Valentine Schlegel: Sculptor of Organic Abstraction
min Read23 May 2023
Sculptor, ceramist, artist, and teacher. Valentine Schlegel (1925–2021) was a headstrong individual with fervent, creative independence who carved out her own path in history. Despite these achievements, her work was kept in the dark until just a few years ago. Her legacy became more widely known thanks largely in part to the extensive research and dedication of artist and curator Hélène Bertin’s 2017 exhibition at CAC Arts Center in Bretigny, France. The exhibition, This Woman Could Sleep in Water, was an extensive tribute to this versatile French modernist.
Valentine Schlegel was born in 1925 in the southeast of France in the port town of Sète. She was born into a family of artisans and her love for crafts grew from her roots. In 1942, she studied drawing at l’Ecole Supérieure des Beaux-Arts in Montpellier.
At 20 years old, Schlegel moved to Paris where perhaps she felt she could live more openly as a lesbian. It was there, at the heart of the Parisian art culture, where she was exposed to ceramics and a world full of eclectic creatives including French New Wave filmmaker Agnes Varda. Schlegel later worked the first arts festival in Avignon designing costumes and painting sets, working as a props specialist, and ultimately a stage manager. She worked with the festival until 1951.
By 1956, she became a teacher and taught at the Musée de Arts Decoratifs in Paris from 1958 to 1987. Schlegel taught using invented teaching methods perhaps more intuitively than most. Over the course of her teaching career at the school, she also founded the clay modeling department for workshops for young people under 15.
Her works were also exhibited a number of times at the museum where she worked despite the fact that she opposed the idea of making work for the purpose of the institution. Schlegel always stayed true to herself and her work. For years, she traveled between the south of France and Paris. The diversity of these two places definitely shaped and fueled her artistic practice.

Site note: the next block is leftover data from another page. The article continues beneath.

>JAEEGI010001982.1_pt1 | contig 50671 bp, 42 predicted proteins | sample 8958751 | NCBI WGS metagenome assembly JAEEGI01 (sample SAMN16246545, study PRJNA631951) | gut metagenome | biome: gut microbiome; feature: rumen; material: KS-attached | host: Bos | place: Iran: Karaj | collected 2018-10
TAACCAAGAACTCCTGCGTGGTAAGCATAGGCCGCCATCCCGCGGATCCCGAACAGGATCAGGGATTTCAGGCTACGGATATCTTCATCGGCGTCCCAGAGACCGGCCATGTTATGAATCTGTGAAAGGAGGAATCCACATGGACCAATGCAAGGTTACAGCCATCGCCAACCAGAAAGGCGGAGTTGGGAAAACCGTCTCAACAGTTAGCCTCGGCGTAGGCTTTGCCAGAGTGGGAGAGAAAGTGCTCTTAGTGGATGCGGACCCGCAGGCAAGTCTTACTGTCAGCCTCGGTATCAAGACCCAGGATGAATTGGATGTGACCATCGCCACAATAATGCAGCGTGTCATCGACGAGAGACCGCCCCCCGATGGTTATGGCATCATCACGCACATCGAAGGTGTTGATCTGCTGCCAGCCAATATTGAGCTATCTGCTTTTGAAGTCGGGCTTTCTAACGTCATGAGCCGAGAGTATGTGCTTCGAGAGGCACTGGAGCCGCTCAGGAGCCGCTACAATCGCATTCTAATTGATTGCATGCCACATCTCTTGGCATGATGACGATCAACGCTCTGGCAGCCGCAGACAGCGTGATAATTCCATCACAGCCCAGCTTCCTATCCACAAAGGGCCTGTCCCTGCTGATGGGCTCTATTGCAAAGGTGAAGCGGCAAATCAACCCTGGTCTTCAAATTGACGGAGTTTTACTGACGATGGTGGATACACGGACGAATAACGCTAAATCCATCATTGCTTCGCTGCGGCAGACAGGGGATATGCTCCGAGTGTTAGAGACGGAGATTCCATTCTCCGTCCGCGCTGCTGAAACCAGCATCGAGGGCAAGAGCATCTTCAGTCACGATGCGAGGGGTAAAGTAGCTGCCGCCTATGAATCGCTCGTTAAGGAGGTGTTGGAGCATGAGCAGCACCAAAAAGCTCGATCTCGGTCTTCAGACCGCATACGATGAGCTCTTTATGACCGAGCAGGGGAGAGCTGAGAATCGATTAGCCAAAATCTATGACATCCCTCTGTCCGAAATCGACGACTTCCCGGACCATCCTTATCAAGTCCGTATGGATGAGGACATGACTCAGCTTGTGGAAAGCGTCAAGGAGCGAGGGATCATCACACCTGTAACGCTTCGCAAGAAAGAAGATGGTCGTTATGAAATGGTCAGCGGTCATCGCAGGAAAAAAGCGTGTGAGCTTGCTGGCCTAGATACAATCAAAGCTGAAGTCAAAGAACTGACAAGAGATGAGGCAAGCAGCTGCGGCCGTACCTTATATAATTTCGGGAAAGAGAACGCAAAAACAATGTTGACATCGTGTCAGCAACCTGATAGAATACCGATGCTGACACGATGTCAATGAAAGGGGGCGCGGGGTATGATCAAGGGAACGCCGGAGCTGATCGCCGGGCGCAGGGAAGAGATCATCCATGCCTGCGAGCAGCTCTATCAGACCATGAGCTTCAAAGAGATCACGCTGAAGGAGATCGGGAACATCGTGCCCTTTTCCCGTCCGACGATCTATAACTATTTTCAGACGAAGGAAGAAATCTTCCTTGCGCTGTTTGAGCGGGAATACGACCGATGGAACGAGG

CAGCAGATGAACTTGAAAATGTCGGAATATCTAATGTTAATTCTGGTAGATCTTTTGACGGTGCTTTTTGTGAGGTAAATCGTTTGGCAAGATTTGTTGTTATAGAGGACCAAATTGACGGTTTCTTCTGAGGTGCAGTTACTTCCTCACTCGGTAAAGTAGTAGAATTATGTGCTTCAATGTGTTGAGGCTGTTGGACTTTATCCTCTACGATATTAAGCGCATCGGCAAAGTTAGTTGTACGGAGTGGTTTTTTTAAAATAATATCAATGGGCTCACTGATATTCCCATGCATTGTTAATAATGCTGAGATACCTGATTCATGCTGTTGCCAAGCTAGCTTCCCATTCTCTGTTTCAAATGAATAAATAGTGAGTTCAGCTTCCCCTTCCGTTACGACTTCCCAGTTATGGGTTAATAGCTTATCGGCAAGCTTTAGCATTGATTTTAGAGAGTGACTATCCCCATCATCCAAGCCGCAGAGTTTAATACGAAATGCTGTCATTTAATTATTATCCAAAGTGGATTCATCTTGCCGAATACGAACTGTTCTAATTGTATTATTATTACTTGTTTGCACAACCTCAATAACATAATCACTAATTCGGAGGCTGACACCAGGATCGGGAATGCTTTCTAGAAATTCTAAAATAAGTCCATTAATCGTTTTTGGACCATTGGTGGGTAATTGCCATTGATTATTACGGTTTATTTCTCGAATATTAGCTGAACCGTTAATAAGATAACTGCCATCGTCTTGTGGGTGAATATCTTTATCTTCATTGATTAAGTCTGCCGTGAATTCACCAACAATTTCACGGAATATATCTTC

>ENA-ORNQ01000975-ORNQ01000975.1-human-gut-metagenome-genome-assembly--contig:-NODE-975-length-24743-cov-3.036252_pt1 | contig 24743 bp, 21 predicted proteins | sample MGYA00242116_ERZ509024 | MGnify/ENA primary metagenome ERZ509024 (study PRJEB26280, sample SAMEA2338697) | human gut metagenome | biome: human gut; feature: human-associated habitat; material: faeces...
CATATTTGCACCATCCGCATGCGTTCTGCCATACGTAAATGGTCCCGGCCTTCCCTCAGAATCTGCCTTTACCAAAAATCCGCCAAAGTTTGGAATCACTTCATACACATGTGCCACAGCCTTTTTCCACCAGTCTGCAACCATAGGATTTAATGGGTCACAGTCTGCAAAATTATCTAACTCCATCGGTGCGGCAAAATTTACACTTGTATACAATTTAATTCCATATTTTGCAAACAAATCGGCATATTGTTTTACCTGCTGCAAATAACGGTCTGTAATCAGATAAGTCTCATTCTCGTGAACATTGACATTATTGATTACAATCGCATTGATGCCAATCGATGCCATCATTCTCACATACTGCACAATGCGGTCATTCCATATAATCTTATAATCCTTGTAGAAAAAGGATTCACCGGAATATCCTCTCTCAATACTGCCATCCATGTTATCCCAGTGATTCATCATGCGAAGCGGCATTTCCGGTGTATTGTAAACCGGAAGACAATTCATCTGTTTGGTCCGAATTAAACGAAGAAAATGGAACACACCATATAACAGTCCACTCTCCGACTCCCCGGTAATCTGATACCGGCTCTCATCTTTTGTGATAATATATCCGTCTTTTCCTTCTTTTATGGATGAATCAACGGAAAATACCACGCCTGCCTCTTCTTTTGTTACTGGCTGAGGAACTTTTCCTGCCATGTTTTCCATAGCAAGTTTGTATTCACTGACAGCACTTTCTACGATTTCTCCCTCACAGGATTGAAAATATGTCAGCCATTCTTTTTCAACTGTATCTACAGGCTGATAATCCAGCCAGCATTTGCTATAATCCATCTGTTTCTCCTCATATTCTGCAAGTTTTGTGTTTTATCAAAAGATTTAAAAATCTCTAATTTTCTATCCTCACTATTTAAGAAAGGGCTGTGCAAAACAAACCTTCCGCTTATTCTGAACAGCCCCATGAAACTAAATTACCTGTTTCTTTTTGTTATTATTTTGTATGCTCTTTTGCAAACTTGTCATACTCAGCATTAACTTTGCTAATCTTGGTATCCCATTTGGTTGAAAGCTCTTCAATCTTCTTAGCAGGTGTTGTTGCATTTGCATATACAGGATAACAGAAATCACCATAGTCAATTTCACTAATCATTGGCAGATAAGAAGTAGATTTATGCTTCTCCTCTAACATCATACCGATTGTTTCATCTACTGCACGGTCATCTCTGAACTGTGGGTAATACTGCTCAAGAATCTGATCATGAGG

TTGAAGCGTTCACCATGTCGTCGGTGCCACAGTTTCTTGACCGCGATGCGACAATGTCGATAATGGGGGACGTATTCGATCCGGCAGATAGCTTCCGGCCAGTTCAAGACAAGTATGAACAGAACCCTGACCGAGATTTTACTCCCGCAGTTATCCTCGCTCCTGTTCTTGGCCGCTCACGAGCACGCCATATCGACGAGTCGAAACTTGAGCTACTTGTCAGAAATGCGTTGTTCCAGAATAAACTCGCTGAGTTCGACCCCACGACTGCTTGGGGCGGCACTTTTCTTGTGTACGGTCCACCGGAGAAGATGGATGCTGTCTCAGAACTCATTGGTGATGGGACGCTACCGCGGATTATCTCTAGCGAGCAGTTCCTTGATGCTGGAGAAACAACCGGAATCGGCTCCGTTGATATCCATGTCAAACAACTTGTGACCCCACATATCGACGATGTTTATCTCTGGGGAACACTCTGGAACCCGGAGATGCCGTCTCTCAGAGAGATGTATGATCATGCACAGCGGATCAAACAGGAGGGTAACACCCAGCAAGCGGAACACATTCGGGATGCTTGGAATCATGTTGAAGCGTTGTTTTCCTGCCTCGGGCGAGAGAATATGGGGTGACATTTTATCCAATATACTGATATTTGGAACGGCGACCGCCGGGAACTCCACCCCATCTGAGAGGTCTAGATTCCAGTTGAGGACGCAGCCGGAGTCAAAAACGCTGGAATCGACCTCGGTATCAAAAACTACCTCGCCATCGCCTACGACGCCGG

Schlegel experimented and worked with several different types of materials throughout her artistic career including wood, clay, textiles, leather, and plaster. Schlegel was a skilled craftsperson who hand-carved utensils and bowls from mahogany wood and made leather bags and sandals. She often collaborated with friends who made work in the same vein. Schlegel created her work with the intention that it had a function, not just a lifeless object. She designed and made costumes during her time working with the Avignon Arts Festivals.
Schlegel also made numerous ceramic vases and vessels. Her experimentation with clay and her openness to discovery led to the creation of her gestural, biomorphic ceramics. These forms seem to be instinctively inspired by nature and the Mediterranean landscape of her childhood. They take on a life of their own as both functional and sculptural objects.
Beginning in 1960, she turned her focus to architectural design and began creating plaster fireplaces in her own home. She then branched out to modernize the homes of friends and collectors. She wanted to activate the domestic space and encourage our bodies to engage with a sculpted interior by transforming the space into an intimate experience.
Many of her fireplace designs included shelves for home decor and seating accommodations. Schlegel’s designs were extensions of natural forms: sweeping curves, wave-like, and mountainous shapes. She expanded her home designs to also include built-in bunk beds. Up until the year 2000, she produced her fireplaces working collaboratively with several assistants and artisans to realize her fantastic designs. These sculpted interiors breathed new energy into a room and transformed an ordinary space into a “living” space.
The works of Valentine Schlegel are timeless; they capture the essence of the natural world with an imaginative, abstract twist. While her personal life remains somewhat of a mystery, there are countless images of her work available to view online. Your eyes can feel the sensuous curves of her ceramics and sculpted fireplaces. Schlegel’s remarkable artistic contribution to architecture, sculpture, and ceramics is not to be forgotten. Schlegel and her multifaceted body of work continue to inspire artists of today and tomorrow.
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